August 3, 2021

Canadian publishers call for urgent reform of the Copyright Act

The Association of Canadian Publishers (ACP) is discouraged by the Supreme Court of Canada’s (SCC) July 30 judgement in the long-running legal dispute between York University and Access Copyright. The judgement dismisses appeals from both parties and leaves the Federal Court of Appeal’s (FCA) earlier ruling, that tariffs certified by the Copyright Board are not enforceable, in place. Disappointingly, the SCC did not offer a ruling on York’s fair dealing guidelines. These guidelines—which are identical to those used by most K-12 and post-secondary institutions across Canada had previously been found by the Federal Court to be illegal in both their terms and in their application, a decision that was upheld by the FCA in 2020.

“The SCC decision leaves Canadian publishers to navigate an increasingly challenging marketplace without the necessary legal tools to protect our investments in new educational materials, let alone encourage new investment,” said Ruth Linka, ACP President. “Resolution of the fair dealing issue is essential to our ability to continue to supply the K-12 and post-secondary markets with Canadian-specific resources that tell our stories, use our language and measurement systems, and reflect the Canadian experience.”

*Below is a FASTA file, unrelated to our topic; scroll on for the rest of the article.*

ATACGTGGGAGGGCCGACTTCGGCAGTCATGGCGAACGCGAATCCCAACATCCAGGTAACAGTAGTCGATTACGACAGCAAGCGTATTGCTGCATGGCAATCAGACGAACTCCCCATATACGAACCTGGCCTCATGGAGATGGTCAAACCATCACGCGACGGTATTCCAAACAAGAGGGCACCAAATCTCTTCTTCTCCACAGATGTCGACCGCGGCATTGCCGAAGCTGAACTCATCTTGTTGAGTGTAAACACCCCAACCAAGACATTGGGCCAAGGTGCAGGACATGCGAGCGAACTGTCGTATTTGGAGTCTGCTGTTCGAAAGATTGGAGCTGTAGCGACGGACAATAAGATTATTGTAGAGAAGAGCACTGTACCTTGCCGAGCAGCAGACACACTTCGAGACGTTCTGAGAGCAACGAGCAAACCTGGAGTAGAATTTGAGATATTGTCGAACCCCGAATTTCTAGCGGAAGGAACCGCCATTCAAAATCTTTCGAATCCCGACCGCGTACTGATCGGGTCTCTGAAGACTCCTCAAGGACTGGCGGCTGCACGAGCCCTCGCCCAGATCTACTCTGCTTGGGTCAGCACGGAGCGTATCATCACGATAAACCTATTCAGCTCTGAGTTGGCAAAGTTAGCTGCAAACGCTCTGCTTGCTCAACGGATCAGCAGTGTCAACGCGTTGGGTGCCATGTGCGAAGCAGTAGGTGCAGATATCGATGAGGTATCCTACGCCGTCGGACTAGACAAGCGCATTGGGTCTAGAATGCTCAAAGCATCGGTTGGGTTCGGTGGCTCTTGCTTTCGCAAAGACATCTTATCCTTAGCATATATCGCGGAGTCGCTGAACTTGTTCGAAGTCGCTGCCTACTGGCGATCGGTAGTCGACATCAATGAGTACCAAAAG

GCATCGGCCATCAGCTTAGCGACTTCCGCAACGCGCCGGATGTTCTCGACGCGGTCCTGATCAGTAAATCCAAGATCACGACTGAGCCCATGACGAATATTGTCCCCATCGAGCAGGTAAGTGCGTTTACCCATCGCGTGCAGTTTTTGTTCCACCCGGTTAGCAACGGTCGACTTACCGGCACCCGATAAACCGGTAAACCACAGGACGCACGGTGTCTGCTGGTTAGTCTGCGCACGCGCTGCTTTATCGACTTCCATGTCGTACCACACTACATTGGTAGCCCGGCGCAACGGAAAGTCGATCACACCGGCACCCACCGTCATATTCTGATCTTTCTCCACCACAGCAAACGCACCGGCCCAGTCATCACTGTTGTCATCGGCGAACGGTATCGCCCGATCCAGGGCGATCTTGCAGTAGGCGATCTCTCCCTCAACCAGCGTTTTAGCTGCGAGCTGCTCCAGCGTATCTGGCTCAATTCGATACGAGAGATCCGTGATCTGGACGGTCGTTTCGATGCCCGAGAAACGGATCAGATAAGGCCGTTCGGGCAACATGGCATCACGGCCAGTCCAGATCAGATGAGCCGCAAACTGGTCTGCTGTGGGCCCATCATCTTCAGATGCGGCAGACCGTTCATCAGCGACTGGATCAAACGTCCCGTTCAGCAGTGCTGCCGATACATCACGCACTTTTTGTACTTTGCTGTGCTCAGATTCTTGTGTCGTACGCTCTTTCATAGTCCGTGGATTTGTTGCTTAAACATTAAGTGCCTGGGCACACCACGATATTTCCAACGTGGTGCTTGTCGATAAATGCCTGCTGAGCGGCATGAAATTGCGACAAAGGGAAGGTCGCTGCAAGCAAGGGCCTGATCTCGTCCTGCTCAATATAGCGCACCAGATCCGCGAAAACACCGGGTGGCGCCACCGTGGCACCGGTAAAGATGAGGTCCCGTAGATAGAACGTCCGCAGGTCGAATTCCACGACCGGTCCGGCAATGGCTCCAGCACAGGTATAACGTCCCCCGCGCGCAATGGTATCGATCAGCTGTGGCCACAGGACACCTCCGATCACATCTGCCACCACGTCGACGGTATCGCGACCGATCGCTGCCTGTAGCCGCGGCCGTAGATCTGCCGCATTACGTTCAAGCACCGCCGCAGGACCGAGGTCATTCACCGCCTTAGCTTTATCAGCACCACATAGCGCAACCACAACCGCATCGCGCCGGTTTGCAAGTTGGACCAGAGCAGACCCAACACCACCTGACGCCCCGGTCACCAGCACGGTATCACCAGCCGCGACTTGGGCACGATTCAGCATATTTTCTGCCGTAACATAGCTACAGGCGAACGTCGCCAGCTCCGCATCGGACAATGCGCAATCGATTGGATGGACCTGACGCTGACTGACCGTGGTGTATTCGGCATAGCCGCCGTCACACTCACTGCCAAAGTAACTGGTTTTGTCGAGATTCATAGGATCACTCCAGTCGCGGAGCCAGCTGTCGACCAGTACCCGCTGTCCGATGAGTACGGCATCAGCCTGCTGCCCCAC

The SCC decision reinforces that Canada’s copyright framework is broken. Amendments made to the Copyright Act in 2012 opened the door to mass and systematic copying by the K-12 and post-secondary education sector. The sector’s uncompensated copying beyond the legal limits of fair dealing, as determined by the Copyright Board, is in excess of $150M. At the same time, amendments have limited statutory damages for non-commercial use to a point that enforcement is impractical. Urgent action on the part of the federal government is needed to implement reforms that will correct market damage and provide a policy framework that supports future investment in Canadian writing and publishing.

“Canadian publishers have been told consistently by successive governments since 2012 to be patient and to let the Courts decide on the question of fair dealing for education,” said Kate Edwards, ACP Executive Director. “After nearly a decade of litigation we find ourselves facing even greater uncertainty than when the Copyright Act was amended in 2012, and cannot repair the marketplace on our own. Bold leadership on the part of government is needed to clarify fair dealing provisions, and to ensure that effective mechanisms for copyright enforcement are available to all rightsholders.